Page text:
Every year our investigations team release a report listing the crimes against birds of prey in the UK. Last year, in the Birdcrime 2017 report, we revealed that there had been 68 confirmed incidents of bird persecution. Sadly, in 2018, that has increased to 87 confirmed incidents.
What is most unsettling, is that these numbers simply don’t reflect the true scale of persecution. This is the tip of the iceberg when it comes to the illegal killing of our birds of prey. We know, from independent studies on raptor populations, that more incidents will have taken place undetected or unreported and so the true extent of the problem goes far deeper.
Birdcrime 2018 confirmed that there were a devastating 41 incidents involving shooting, 28 poisoning, 16 trapping, and there were a further two incidents involving other persecution. Of those victims, four were cases involving hen harrier.
These four incidents are not representative of the scale of persecution for these magnificent birds. The Hen Harrier LIFE Project has been using extremely reliable, satellite tagging technology to track and record the life journeys of over 80 hen harriers over five years. Unfortunately, this has revealed the shocking levels of illegal persecution in and around our UK uplands.
Raptors are proven to face a high risk of persecution on driven grouse moors according to scientific research conducted by the government. Their study ran from 2007 to 2017 and found that 72% of satellite tagged hen harriers were either confirmed or likely to have been illegally killed, and are ten times more likely to die over areas of land being managed as grouse moor than land with no grouse moor.
Regular readers of the blog will know that during the course of 2018, we have lost many of our satellite tagged hen harriers in suspicious circumstances across the UK, their bodies and tags never recovered: Rannoch, Heather, Lia, Blue, Saorsa, Marc, Aalin, Finn, Hilma, Athena, Octavia, Margot, Heulwen, Stelmaria, Thor and Arthur.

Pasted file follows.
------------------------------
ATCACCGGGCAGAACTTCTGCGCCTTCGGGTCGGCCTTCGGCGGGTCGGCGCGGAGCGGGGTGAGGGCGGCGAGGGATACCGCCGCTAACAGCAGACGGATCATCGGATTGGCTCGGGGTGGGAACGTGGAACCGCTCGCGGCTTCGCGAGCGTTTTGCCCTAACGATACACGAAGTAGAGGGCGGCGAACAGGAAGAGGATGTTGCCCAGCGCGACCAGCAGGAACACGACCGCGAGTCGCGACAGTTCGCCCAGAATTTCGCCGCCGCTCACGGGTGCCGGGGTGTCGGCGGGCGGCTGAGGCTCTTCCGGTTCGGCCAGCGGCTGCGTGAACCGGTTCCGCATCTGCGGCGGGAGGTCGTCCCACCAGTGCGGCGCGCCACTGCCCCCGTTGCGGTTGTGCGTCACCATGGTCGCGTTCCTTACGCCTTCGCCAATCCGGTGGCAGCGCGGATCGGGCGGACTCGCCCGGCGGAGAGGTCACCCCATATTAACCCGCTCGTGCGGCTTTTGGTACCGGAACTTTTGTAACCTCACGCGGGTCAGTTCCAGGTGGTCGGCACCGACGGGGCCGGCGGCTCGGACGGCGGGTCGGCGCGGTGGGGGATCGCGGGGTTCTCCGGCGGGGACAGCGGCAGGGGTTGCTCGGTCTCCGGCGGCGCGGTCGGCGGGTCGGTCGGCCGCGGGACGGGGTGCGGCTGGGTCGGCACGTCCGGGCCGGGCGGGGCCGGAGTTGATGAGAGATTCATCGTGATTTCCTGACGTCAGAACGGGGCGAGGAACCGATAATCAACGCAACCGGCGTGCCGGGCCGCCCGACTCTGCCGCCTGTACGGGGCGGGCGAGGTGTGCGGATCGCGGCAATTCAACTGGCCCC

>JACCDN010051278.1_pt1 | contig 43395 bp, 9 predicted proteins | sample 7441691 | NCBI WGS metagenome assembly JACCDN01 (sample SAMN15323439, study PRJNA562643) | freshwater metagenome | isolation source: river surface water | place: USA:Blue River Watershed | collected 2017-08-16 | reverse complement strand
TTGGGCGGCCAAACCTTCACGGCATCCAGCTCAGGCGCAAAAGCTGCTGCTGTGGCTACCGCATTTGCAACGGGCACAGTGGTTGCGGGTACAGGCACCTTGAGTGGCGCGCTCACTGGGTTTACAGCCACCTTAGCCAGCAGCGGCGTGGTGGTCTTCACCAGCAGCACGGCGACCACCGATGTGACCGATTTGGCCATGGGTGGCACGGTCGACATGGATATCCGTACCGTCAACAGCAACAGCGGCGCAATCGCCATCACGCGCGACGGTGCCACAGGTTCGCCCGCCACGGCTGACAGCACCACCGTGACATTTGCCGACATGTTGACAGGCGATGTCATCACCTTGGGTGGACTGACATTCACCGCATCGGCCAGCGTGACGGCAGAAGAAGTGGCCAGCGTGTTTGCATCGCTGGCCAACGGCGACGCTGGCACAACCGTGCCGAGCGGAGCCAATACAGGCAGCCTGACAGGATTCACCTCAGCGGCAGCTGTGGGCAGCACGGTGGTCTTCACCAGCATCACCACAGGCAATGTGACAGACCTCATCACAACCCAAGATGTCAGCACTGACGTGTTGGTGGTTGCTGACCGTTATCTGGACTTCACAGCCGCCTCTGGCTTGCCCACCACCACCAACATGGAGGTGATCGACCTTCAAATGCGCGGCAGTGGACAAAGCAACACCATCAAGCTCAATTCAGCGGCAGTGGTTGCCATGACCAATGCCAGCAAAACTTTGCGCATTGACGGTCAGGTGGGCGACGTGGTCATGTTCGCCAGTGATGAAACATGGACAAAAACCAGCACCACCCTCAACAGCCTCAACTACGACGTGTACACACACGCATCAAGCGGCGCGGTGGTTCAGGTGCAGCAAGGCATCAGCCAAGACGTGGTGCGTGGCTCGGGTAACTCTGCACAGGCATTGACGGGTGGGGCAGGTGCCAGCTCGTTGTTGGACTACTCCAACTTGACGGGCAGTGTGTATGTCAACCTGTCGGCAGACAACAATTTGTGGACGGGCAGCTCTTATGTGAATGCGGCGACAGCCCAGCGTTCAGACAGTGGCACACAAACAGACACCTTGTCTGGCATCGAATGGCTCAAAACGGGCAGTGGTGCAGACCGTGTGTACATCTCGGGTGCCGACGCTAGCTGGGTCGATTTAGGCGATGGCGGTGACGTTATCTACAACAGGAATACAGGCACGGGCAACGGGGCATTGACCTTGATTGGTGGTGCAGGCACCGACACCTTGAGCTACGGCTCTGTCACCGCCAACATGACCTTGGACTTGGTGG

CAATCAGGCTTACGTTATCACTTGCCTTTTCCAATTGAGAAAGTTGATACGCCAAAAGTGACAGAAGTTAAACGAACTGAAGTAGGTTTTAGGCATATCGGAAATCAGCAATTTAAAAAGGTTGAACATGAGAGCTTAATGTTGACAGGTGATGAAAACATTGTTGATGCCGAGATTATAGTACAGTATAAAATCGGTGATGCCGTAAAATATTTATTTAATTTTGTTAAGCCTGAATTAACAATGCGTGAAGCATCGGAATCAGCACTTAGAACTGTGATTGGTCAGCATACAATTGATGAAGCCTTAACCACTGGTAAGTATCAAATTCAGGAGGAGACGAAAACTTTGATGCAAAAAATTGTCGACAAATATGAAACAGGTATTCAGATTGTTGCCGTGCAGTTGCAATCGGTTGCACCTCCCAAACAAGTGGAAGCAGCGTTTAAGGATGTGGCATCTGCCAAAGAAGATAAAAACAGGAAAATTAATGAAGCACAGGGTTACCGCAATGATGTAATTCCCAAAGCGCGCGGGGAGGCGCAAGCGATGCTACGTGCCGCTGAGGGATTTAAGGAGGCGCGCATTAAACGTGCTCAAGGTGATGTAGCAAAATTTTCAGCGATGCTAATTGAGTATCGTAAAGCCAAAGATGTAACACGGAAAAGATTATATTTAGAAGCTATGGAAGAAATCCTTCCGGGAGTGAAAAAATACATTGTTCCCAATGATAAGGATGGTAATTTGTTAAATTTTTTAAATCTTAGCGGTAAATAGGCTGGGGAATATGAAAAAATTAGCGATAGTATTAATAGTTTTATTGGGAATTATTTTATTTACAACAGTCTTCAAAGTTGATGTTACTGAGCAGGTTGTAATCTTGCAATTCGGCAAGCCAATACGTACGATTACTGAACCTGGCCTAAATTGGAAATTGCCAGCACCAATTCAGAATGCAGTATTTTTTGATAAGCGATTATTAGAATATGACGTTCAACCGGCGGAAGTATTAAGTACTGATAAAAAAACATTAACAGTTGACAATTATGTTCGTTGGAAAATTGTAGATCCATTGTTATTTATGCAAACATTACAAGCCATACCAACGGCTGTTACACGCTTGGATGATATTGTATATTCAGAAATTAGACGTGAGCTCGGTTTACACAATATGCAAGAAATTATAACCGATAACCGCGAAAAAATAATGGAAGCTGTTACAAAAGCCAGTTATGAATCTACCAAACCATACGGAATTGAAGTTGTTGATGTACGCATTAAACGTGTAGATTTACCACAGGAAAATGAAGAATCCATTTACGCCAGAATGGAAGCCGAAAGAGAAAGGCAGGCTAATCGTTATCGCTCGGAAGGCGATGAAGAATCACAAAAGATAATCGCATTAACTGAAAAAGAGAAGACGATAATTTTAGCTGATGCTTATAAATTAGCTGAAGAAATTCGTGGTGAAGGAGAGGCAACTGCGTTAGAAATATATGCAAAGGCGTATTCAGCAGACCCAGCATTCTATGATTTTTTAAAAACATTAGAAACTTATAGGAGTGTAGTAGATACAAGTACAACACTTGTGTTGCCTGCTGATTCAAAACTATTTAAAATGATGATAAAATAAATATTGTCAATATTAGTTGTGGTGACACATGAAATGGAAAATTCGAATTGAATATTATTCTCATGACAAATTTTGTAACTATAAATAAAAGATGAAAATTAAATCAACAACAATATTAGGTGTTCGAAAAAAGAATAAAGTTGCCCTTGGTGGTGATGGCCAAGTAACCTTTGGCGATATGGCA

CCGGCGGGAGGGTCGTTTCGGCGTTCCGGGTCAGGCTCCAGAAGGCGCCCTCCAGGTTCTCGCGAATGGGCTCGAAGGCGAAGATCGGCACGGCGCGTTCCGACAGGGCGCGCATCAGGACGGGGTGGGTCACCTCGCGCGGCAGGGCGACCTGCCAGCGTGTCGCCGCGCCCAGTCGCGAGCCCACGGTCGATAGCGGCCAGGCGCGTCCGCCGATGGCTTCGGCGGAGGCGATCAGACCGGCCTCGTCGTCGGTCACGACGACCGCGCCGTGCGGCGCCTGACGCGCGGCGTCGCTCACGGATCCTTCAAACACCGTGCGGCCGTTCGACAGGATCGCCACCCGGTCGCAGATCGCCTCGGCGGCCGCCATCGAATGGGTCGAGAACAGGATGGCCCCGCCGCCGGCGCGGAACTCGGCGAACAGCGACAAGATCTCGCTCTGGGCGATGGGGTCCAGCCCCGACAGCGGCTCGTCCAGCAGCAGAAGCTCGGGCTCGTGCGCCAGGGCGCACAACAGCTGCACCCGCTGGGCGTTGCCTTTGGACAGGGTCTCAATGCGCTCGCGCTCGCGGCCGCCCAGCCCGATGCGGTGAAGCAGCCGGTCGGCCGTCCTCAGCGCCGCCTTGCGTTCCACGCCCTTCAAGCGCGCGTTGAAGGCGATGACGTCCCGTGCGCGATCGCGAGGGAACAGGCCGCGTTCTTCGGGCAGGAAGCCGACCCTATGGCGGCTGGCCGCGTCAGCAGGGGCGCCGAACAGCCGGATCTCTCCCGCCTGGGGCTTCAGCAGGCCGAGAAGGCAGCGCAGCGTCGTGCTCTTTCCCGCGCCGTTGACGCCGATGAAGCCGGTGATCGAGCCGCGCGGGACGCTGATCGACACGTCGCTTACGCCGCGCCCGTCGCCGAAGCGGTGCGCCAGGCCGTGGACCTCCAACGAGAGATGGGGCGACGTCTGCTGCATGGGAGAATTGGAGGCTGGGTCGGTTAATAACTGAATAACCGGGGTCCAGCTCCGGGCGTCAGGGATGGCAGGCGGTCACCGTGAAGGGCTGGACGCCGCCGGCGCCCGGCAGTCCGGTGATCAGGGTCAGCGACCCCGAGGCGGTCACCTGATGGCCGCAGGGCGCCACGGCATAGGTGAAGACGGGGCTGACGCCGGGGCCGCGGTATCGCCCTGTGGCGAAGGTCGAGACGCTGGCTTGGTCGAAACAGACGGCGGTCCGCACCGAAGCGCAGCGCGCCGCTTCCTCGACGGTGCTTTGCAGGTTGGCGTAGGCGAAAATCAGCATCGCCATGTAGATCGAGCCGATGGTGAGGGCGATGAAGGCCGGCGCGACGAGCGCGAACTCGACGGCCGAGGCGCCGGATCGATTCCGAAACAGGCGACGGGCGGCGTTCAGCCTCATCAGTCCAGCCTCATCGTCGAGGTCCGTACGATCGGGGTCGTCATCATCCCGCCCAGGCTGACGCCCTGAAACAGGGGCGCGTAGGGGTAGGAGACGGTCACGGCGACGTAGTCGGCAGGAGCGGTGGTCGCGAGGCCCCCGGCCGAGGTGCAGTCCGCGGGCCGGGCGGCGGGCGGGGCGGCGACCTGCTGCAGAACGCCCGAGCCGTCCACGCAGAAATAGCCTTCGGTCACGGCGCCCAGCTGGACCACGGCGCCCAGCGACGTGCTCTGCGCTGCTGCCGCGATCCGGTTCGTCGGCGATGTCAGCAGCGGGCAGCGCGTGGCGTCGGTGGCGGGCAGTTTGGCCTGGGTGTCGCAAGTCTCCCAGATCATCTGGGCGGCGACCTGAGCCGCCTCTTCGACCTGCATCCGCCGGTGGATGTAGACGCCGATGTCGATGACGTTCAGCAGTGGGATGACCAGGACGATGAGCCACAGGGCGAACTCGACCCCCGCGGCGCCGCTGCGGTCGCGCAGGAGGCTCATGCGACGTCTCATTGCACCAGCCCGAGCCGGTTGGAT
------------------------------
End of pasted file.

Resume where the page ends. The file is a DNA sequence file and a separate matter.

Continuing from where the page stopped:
Some people who are working to keep grouse in high numbers, believe birds of prey like the hen harrier threaten red grouse. This is despite the availability of diversionary feeding, which reduces predation pressure of hen harrier upon red grouse chicks up to 100%. The perceived conflict between hen harrier and red grouse means illegal killing in the uplands is rife, with 67% of those convicted of raptor persecution related offences since 1990 being within the gamekeeping profession.
The killing of hen harriers is illegal, as is all persecution of birds of prey, according to the 1981 Wildlife and Countryside Act. Obeying the law is not be optional. For this reason, the RSPB is urging the government to act now and end the criminality in our uplands. Martin Harper, RSPB’s Director of Conservation said: “Grouse moor management needs urgent reform. The relentless persecution of birds of prey must stop. Enough is enough.”
Birds of prey should be free to soar, enriching our lives as well as our eco-systems. But sadly, many of these birds fall victim to illegal persecution, particularly in upland areas of the UK.
If the criminality revealed in the Birdcrime 2018 report has shocked you and you want to know what you can do as an individual to help, here are three simple things you can do:
I am having a hard time with your figures.The RSPB press release said that crime incidents in Scotland had doubled in 2018 but the map in the appendix and the interactive hub both have the figure 12 for both years?Now in this blog you write that the 2017 incidents were 68 in 2017 but the interactive hub has 78.I am sure there is an explanation for all this but please could you be more clear in your press releases. I am just getting more and more confused.I wrote to my MSP quoting that doubling claim and had to retract it when i couldn't back it up with facts. It doesn't look good.
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